Harvard’s health policy professors ignoring needs of their dining hall workers

Struggling to Serve at the Nation’s Richest University

By Rosa Ines Rivera
The New York Times, October 24, 2016

I’ve been at Harvard University for 17 years, but I’ve never been in a classroom here. I’m a cook in the dining halls. I work in the cafeteria at the T.H. Chan School of Public Health, where every day I serve amazing students studying medicine, nutrition and child welfare, as well as the doctors and researchers who train them.

While I’ve earned no college credits here, I’ve had a lesson in hypocrisy.

On my way to work each morning, I pass a building with the inscription: “The highest attainable standard of health is one of the fundamental rights of every human being.” If Harvard believes this, why is the administration asking dining hall workers to pay even more for our health care even though some of us pay as much as $4,000 a year in premiums alone?

I serve the people who created Obamacare, people who treat epidemics and devise ways to make the world healthier and more humane. But I can’t afford the health care plan Harvard wants us to accept.

That’s why I have been on strike with 750 co-workers for more than two weeks. That’s why the other day, co-workers and I were arrested after we sat down in Harvard Square, blocking traffic, in an act of civil disobedience. And that’s why the medical school students, in their white coats, have been walking the picket line with us in solidarity.

Medical students analyzed Harvard’s proposal and found that the cost of premiums alone could eat up almost 10 percent of my income.

The students say that Harvard’s proposal is unaffordable for nearly all of us according to state government guidelines. If it goes through, I will keep avoiding the doctor to save that money for my kids’ co-pays. Any increase puts me at the breaking point.

Harvard is the richest university in the nation, with a $35 billion endowment. But I can’t live on what Harvard pays me. I take home between $430 and $480 a week, and this August, I fell behind on my $1,150 rent and lost my apartment. Now my two kids and I are staying with my mother in public housing, with all four of us sharing a single bedroom.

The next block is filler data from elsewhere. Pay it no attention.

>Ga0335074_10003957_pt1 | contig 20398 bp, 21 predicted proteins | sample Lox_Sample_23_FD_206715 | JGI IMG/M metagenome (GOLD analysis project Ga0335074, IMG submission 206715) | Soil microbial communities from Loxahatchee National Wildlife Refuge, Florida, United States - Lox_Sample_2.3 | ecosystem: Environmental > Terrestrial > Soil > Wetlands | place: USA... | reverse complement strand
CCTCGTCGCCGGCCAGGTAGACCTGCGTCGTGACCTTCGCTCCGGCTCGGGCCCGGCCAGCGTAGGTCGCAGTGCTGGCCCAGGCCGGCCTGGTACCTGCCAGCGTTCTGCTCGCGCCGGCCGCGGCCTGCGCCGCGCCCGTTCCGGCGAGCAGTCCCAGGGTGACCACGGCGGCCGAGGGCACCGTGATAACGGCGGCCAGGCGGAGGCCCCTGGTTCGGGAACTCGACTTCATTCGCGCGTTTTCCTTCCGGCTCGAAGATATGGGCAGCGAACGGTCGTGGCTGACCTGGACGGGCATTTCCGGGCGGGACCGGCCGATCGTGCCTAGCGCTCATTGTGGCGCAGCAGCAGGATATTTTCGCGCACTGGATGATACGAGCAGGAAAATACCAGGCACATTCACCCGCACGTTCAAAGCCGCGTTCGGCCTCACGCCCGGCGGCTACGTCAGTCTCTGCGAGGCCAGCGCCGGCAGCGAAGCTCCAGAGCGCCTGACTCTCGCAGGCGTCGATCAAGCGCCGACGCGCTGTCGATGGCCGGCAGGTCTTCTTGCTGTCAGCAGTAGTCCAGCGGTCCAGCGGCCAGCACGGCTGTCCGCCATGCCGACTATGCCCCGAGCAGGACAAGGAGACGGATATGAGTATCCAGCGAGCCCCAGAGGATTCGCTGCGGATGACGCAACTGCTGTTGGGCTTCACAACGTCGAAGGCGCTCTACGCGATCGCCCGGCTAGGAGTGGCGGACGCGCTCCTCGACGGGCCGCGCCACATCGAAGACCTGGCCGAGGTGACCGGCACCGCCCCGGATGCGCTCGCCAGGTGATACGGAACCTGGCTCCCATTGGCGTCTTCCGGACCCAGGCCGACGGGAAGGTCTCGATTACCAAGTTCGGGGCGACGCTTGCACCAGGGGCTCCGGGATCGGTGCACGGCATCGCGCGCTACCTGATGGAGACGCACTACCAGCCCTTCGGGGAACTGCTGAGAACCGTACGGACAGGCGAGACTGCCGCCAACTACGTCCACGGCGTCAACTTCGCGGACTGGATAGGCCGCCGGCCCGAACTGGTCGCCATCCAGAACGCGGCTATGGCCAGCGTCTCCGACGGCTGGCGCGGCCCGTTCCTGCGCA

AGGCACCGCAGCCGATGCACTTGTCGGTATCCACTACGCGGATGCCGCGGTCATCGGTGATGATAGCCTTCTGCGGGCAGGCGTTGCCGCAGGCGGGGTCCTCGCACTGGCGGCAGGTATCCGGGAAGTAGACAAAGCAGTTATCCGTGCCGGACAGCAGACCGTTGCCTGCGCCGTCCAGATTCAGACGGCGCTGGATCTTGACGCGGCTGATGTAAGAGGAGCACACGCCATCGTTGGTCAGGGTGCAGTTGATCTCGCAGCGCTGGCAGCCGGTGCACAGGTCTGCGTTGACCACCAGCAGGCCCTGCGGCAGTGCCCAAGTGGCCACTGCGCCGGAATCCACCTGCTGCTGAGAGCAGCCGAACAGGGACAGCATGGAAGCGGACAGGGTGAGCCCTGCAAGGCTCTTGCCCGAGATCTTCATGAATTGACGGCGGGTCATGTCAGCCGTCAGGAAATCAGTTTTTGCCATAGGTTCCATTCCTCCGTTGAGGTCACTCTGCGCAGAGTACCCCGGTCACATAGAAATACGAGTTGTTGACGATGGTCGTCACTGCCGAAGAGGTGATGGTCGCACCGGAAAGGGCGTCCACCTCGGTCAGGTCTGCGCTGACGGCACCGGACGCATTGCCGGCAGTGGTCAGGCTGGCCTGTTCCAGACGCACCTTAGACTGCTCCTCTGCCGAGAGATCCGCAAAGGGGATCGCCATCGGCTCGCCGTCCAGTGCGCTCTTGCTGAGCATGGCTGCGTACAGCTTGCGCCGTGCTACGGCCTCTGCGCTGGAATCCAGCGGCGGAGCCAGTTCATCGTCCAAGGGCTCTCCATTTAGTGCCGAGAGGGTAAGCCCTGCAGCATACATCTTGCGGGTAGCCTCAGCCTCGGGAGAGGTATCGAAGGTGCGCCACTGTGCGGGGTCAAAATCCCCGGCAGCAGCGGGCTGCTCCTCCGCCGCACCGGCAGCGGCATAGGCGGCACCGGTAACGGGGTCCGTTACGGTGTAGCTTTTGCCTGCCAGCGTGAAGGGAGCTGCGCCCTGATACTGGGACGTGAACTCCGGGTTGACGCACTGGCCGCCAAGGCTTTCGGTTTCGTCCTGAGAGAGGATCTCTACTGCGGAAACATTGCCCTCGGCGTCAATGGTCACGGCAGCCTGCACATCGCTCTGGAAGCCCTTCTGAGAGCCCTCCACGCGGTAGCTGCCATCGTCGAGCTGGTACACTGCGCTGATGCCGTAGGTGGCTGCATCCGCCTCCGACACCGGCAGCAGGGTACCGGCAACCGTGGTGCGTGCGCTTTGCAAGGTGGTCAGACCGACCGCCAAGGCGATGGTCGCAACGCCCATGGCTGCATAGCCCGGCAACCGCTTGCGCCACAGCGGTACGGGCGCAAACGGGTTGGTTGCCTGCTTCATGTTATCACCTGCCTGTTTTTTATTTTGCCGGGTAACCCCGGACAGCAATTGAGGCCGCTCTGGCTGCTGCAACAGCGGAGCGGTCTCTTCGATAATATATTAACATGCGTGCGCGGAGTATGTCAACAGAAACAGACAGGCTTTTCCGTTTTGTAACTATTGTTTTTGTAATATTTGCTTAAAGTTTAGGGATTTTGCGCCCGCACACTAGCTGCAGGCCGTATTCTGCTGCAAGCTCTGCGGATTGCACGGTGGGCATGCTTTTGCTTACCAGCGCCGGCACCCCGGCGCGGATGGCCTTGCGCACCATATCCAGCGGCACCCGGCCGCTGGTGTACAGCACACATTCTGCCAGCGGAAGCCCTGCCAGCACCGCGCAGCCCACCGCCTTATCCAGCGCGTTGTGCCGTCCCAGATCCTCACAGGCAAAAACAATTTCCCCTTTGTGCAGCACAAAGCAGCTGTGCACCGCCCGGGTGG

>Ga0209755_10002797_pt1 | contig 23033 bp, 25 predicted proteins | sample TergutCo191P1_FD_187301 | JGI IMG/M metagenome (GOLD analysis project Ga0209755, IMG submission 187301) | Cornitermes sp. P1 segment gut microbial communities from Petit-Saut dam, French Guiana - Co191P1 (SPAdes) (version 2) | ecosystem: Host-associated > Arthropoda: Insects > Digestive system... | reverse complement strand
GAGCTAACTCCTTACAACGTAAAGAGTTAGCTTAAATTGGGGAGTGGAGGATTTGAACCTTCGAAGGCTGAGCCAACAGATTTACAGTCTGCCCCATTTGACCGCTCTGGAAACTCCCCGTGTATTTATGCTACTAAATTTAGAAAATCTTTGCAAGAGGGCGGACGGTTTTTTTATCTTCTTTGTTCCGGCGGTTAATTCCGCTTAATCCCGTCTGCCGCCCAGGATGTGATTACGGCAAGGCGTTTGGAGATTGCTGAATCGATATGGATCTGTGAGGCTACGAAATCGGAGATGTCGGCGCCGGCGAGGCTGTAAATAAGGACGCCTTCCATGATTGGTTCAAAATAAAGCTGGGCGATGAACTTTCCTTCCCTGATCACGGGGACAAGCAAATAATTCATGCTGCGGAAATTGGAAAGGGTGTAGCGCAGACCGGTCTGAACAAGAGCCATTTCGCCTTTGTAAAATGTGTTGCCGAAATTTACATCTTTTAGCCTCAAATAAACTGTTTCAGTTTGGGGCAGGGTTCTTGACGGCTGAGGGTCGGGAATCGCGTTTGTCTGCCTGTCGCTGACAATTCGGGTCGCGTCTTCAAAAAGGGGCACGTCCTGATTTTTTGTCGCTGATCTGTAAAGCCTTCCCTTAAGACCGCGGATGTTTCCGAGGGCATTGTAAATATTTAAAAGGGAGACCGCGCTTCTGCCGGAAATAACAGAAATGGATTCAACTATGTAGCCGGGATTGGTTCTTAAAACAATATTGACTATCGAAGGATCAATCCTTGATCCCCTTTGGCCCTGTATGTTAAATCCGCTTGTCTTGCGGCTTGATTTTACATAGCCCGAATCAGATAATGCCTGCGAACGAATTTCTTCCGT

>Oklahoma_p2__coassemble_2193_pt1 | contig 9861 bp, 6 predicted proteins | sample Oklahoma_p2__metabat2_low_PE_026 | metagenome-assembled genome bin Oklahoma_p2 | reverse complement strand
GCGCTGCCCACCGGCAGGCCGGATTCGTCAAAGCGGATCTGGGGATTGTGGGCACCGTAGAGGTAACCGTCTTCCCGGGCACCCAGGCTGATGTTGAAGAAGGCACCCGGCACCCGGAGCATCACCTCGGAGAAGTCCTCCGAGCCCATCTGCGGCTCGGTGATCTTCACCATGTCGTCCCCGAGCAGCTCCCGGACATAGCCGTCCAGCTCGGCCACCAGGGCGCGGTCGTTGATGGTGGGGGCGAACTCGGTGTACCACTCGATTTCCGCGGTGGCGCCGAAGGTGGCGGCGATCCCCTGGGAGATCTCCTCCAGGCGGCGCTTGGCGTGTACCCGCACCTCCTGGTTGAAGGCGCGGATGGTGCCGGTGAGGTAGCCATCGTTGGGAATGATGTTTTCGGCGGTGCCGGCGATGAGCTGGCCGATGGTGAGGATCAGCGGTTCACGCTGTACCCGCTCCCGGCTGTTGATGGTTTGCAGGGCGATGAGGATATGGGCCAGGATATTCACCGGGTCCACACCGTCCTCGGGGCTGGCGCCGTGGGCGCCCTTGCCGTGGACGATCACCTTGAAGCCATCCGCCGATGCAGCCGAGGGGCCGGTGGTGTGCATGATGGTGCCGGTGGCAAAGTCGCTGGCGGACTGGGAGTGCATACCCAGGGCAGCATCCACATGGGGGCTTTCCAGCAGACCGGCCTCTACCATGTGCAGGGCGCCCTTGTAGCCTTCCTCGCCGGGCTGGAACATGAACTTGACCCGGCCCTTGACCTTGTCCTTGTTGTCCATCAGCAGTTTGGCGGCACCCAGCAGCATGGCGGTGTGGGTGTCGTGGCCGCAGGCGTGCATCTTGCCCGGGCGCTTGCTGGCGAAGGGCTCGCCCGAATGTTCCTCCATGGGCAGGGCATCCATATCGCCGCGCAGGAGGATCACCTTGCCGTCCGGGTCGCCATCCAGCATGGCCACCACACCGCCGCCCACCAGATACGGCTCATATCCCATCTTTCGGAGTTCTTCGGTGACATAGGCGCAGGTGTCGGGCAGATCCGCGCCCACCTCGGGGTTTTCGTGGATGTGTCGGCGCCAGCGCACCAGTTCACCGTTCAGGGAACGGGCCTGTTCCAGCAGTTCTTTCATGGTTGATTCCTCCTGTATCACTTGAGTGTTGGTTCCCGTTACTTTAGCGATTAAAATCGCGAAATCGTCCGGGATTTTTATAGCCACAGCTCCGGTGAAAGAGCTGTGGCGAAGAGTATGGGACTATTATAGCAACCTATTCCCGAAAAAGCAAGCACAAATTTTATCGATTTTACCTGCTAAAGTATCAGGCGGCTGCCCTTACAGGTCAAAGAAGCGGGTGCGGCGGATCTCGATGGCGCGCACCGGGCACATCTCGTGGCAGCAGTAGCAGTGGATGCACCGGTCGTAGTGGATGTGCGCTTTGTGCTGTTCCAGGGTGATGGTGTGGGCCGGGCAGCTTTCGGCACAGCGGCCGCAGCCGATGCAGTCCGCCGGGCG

I know that health care costs are going up everywhere, and I don’t have all the answers. But there must be some way not to shift costs onto Harvard’s poorest workers.

If good health is truly “one of the fundamental rights of every human being,” then shouldn’t that also apply to the human beings working in Harvard’s cafeterias?


Published comment:

By Don McCanne, M.D.
San Juan Capistrano, CA

In my work, volunteering as a health policy fellow for Physicians for a National Health Program, I follow the health policy literature, including that produced by Harvard's T.H. Chan School of Public Health.

They devote much of their research to tweaking the highly flawed policies that have resulted in the most expensive health care system but one that is infamous for its mediocre performance for far too many. In spite of the Affordable Care Act, tens of millions remain uninsured or underinsured, creating for them financial hardship and impaired access.

The academic community is quite aware that a well designed single payer system funded with the 3 trillion dollars that we are already spending would provide high quality, comprehensive care for everyone with no financial barriers such as those that are being forced upon their dining hall workers.

It is reassuring for our future that the students seem to understand, but it is astonishing that too many of the academics seem to be oblivious. They should be leading the protest, not only at Harvard, but throughout the nation.

President Obama gave a great speech this past week defending our dysfunctional system while once again dismissing single payer, yet he cited many deficiencies that would be adequately corrected only with comprehensive reform and not mere tweaks. He knows that single payer is the way to go, and he need only look at the dining hall workers at his alma mater as a reminder of why we need to take that course.